New Year Resolution for Restauranteurs: Be Food Safe

Tips that help food safety in your restaurant & kitchen

Food Safety

Food Safety became the hot topic in the restaurant industry. It would be too late to pay attention to food safety after it hurt your restaurant’s reputation. Bend food safety rules and you risk not only contamination issues but a PR nightmare if your restaurant is associated with any kind of food poisoning. Stringent food safety laws are in place that must be followed to ensure that diners are safe, but at the core of your food safety policy should be the following food safety fundamentals. In 2014, more and more restauranteurs realize how important food safety is for their business, and being food safe become their new year’s resolution.

Here are food safety tips you can apply to your restaurant & kitchen:

1) Wash hands — for 20 seconds with soap and running water
Make a hand sink eas­ily acces­si­ble, supplied with soap and paper towels. Washing your hands for 20 seconds with soap and running water can better help to stop the spread of illness-causing bacteria. And here’re when to do it: Before eating food. Before, during, and after preparing food. Before and after treating a cut or wound. Before and after caring for someone who is sick. After handling uncooked eggs, or raw meat, poultry, seafood, or their juices. After blowing your nose, coughing, or sneezing. After touching an animal or animal waste. After touching garbage. After using the toilet.

2) Prepare or heat foods that are held in a steamtable as close to ser­vice time as pos­si­ble
If food has to be pre­pared much in advance, the food should be chilled to below 45°F before re-heating and then be put in the steamtable. Do not use Steamta­bles, warm­ers or other sim­i­lar food ser­vice equipment to heat or re-heat. To heat or re-heat foods, bring them to a min­i­mum tem­per­a­ture of 165°F as quick and as safe as pos­si­ble with­out burn­ing or scorching.

3) Wash fruits and veggies—but not meat, poultry, or eggs
Even if you plan to peel fruits and veggies—it’s important to wash them first because bacteria can spread from the outside to the inside as you cut or peel them. Why not wash meat, poultry, and eggs? Because washing raw meat and poultry can actually help bacteria spread, and their juices may splash onto your sink and countertops. All commercial eggs are washed before sale. Any extra handling of the eggs, such as washing, may actually increase the risk of cross-contamination, especially if the shell becomes cracked.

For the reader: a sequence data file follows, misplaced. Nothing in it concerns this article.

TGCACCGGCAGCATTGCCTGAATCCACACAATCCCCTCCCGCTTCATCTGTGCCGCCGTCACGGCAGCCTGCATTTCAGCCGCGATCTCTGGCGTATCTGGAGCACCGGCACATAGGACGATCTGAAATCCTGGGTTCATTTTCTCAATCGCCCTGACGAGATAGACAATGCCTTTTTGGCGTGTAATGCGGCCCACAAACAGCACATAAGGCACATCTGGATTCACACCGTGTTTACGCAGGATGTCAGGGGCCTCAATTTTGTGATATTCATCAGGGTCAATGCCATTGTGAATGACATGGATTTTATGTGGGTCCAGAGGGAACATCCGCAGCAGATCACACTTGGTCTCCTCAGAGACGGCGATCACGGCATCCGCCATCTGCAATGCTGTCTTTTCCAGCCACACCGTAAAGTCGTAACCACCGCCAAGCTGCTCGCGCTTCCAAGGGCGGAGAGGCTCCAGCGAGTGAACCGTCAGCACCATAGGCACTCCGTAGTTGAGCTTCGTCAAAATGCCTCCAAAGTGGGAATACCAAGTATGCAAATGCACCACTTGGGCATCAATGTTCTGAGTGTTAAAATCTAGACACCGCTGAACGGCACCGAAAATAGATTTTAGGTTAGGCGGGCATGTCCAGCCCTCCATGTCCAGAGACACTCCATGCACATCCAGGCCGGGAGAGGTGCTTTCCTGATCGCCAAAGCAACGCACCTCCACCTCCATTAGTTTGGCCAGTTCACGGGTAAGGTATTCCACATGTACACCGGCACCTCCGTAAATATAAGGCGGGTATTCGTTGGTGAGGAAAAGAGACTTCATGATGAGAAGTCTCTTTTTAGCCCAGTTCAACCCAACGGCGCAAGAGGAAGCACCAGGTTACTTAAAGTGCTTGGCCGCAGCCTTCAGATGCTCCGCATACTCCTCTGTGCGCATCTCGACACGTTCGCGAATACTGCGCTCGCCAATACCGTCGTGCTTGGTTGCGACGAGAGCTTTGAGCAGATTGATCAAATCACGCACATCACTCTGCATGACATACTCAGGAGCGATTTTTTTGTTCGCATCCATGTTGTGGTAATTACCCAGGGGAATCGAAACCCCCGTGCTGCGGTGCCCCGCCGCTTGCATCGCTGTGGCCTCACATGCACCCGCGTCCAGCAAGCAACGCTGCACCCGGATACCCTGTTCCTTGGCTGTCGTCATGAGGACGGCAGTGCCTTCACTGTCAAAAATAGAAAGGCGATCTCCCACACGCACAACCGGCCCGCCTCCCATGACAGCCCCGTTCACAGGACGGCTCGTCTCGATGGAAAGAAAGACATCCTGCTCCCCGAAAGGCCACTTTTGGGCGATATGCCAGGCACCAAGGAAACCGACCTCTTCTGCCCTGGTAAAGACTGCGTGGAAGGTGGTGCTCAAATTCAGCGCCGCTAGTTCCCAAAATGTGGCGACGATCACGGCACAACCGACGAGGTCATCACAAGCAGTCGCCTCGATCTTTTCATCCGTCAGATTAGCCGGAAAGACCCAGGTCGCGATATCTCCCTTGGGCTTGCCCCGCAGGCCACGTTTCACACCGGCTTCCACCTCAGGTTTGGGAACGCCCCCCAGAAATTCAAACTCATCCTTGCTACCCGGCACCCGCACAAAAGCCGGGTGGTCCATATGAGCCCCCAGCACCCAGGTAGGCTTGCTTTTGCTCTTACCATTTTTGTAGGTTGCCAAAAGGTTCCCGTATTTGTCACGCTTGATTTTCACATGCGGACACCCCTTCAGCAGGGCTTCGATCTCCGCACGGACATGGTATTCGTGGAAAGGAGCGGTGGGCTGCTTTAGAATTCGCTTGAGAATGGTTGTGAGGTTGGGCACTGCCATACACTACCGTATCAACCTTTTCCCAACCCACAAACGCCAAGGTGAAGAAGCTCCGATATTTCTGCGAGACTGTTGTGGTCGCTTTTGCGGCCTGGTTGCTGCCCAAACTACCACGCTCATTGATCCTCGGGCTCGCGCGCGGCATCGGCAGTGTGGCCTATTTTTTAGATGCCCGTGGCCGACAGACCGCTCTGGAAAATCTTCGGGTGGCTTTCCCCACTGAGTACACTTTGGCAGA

4) Wash surfaces and utensils after each use
Bacteria can be spread throughout the kitchen and get onto cutting boards, utensils, and counter tops. To prevent this, you can use wiping cloths and a san­i­tiz­ing solu­tion reg­u­larly to wipe down work tables, cutting boards and other sur­faces that are fre­quently used for dif­fer­ent foods. Please, wash and rinse the the wip­ing cloth and put the cloth into a san­i­tiz­ing solu­tion after each use. Also, the san­i­tiz­ing solu­tion should be changed fre­quently to prevent contamination.

5) Know your local health codes
State and county health departments are the direct enforcers of local, state and federal health regulations. When opening or operating a commercial kitchen, it is important to know the local health codes to avoid fines and prevent food-borne illness outbreaks.

6) More Tips:
-Use sep­a­rate, col­ored cut­ting boards for dif­fer­ent cooked and raw foods. San­i­tize after each use.
-Use tast­ing spoons. Do not taste food with fin­gers or with kitchen utensils.
- Rotate inven­tory regularly and always observe a first in, first out (FIFO) policy.
-Last but not least, perform self-inspections through your establishment once or twice a month will help you identify any potential food safety concerns.

Food Safety Supplies